Call for Papers for an Edited Book on Petitions Resisting Genocide: Negotiating Self-Determination and Survival in Societies under Oppression

Thomas Pegelow Kaplan's picture
Call for Publications
March 30, 2016 to May 1, 2016
Subject Fields: 
Holocaust, Genocide, and Memory Studies, Human Rights, Jewish History / Studies, Law and Legal History, Modern European History / Studies

Call for Papers for an Edited Book on

Petitions Resisting Genocide: Negotiating Self-Determination and Survival in Societies under Oppression

Wolf Gruner (USC) and Thomas Pegelow Kaplan (ASU)

Holocaust and genocide scholarship has paid strikingly little attention to European-Jewish petitions of the 1930s and 1940s in particular or entreaties during modern genocides in general. This neglect is grounded in a limited view in some of the most influential works in the field. In his groundbreaking 1961 study The Destruction of the European Jews, Raul Hilberg, for example, focused on Jewish petitions to make his case for the alleged absence of resistance by Jewish communities. More recently-published studies have largely continued this trend or, when dealing with responses of genocide victims, concentrated on ego-documents such as diaries and letters, while ignoring petitions as largely worthless reactions of persecuted groups in oppressed societies.

This edited volume sets out to reevaluate and challenge these claims. It will conceptualize petitions as deliberate acts of individual or collective resistance. Our volume will, thus, examine to what extent and how appeals, petitions and entreaties sent by the persecuted to governments, state and municipal administrations, as well as party agencies of genocidal or dictatorial regimes, have been crucial in the struggle of these individuals and groups for self-determination, self-preservation, and survival. From indigenous groups in post-colonial Latin America to Jewish populations during the Holocaust, individuals and groups used the means of writing letters or memoranda to reclaim agency, redefine their place in society and manipulate their oppressors.

To help analyzing the act of petitioning as resistance, this volume will work with a broad understanding of resistance as well as a deliberately far-reaching concept of petitions to capture the extensive range of entreaties by populations victimized or about to be victimized in genocidal or oppressive societies. In contrast to much of the evidence of modern genocides and mass violence, petitions comprise active practices of victims and perpetrators and, thus, are inherently multi-layered. The examination of these micro-processes and intricate interactions shall produce new insights and more complex understanding of difficult negotiations of persecuted populations under murderous regimes, these men and women’s survival strategies, and the racial and political practices of the Nazi and other genocidal states.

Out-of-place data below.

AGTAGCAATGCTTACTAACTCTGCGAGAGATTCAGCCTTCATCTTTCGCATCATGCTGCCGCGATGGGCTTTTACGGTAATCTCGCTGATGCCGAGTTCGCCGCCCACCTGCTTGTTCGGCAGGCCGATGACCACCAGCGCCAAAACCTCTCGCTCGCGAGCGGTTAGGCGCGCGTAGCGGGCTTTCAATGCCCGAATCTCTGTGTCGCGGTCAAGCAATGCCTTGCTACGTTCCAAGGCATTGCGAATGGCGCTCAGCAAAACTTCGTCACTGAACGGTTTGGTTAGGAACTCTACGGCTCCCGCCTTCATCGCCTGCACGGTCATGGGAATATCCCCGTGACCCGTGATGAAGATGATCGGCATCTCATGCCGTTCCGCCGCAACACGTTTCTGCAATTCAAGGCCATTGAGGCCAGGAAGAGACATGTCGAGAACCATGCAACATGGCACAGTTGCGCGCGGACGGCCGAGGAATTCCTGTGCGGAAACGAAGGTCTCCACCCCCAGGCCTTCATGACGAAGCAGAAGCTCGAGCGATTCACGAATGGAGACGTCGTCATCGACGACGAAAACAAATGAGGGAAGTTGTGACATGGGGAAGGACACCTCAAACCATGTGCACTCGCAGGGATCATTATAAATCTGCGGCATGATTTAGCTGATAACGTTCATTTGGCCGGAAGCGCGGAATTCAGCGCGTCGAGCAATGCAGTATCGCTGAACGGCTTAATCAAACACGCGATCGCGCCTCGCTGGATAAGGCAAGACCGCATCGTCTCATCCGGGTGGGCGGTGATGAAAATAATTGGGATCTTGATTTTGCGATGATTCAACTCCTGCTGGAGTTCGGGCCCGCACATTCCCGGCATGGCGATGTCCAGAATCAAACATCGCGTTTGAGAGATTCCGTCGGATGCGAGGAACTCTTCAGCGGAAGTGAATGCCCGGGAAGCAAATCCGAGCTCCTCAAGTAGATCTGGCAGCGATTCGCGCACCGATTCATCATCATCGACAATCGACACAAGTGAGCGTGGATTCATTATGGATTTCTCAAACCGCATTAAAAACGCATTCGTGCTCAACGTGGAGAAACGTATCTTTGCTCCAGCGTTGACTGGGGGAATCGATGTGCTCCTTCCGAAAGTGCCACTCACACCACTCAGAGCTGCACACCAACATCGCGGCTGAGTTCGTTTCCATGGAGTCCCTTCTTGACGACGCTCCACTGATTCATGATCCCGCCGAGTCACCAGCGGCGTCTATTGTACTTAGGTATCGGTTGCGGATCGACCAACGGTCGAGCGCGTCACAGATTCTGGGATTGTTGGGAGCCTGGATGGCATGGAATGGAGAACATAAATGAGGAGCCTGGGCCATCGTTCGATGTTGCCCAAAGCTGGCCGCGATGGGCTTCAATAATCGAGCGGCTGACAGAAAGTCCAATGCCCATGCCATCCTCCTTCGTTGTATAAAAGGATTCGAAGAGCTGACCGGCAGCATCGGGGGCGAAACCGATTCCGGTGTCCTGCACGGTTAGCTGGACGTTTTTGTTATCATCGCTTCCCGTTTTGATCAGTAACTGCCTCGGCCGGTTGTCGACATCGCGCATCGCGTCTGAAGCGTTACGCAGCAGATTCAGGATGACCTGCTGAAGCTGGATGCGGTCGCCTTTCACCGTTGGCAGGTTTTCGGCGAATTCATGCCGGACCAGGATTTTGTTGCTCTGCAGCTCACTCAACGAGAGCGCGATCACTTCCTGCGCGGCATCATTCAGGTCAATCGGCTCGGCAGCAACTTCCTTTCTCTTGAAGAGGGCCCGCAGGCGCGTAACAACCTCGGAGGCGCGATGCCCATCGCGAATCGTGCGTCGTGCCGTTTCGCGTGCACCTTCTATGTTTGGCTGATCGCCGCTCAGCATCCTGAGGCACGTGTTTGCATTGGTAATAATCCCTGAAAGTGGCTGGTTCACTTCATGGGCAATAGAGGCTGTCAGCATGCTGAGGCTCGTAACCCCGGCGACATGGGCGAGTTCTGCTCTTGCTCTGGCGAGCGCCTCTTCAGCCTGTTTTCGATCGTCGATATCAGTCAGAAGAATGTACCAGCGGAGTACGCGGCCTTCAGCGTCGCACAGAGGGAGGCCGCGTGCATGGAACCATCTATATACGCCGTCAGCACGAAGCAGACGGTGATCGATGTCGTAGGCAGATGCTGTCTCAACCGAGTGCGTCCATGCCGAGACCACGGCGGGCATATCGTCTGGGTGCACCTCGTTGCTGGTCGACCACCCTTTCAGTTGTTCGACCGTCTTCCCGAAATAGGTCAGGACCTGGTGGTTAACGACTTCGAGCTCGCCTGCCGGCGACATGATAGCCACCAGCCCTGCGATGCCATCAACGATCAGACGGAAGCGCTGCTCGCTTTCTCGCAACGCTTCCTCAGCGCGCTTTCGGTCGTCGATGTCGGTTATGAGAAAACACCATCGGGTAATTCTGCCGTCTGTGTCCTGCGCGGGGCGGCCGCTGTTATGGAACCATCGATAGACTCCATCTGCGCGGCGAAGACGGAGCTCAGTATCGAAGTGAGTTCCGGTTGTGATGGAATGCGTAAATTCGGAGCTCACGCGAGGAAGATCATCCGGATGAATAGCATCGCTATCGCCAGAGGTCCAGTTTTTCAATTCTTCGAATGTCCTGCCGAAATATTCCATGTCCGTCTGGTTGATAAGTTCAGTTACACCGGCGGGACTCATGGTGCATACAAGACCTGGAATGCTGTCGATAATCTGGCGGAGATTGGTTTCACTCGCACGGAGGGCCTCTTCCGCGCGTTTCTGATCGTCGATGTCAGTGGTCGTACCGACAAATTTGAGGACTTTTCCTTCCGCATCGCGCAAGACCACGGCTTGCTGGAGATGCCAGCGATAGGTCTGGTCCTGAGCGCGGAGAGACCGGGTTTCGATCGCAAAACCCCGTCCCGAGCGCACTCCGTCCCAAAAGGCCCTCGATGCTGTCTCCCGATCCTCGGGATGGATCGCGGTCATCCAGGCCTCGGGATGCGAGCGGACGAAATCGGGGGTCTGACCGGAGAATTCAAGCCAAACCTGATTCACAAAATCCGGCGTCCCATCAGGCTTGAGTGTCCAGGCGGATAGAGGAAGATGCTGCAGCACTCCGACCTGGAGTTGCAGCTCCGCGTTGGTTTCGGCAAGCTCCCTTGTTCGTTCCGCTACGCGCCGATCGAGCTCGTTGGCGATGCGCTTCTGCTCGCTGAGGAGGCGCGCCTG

In light of these aims, we are hoping for contributions by scholars from a wide variety of disciplines, including history, law, political science, international relations, sociology, anthropology, communication, as well as genocide, human rights and regional studies. The essays should address the following questions without being limited by them:

  • Who were the petitioners in genocidal and/or oppressed societies? Why did they resort to the instrument of entreaties?
  • Did the petitioners write the texts alone or as a collective? Did they sign them? Where they composed by professional writers or lawyers? 
  • Whom did the authors of petitions approach and why? What was the aim of the petition? Did it evolve around a protest against state discrimination, claims of property, specific rights or self-determination?
  • Can we identify ways or patterns of self-determination in various petitions of members of a group? What difference did gender dynamics and hierarchies make in the petitioning processes?
  • Did these petitions result in discernible changes? Did they have any outcome or perhaps even negative consequences?
  • What was the role of petitions in their authors’ struggles for survival?
  • To what extent did petitions in genocidal and/or oppressed societies serve to negotiate or protect the authors’ agency?
  • How were these practices of crafting entreaties embedded in the often-long histories of petitions?
  • What impact, if any, did transnational networks and exchanges have on the composition of petitions?
  • To what extent does the close examination of petitioning processes demand a rethinking of practices of (unarmed) individual and group resistance?

We welcome contributions that approach the topic empirically or from a theoretical perspective. In terms of empirically-oriented contributions, we seek to include case studies, focusing, for example, on the Holocaust in Europe or other modern genocides as well as petitioning practices in oppressed societies like the slave-holding American South, Apartheid South Africa, or twentieth-century Guatemala. In addition to studies of petitions in specific countries or regions, we encourage essays that take comparative, cross- and transnational approaches. Finally, we only accept work that has not already been published elsewhere.

Please submit an abstract of up to 400 words (including title) and a 100-word bio to both Wolf Gruner ( and Thomas Pegelow Kaplan ( by May 1, 2016.

Contact Info: 

Wolf Gruner
Director, USC Shoah Foundation Center for Advanced Genocide Research
Shapell-Guerin Chair in Jewish Studies and Professor of History
Department of History
SOS Room 262
3502 Trousdale Pkwy
University of Southern California
Los Angeles, CA  90089-0034

Dr. Thomas Pegelow Kaplan
Professor of History
Leon Levine Distinguished Professor of Judaic, Holocaust, and Peace Studies
Director, Center for Judaic, Holocaust, and Peace Studies
Appalachian State University
P.O. Box 32146; Anne Belk Hall, Room 104
Boone, NC 28608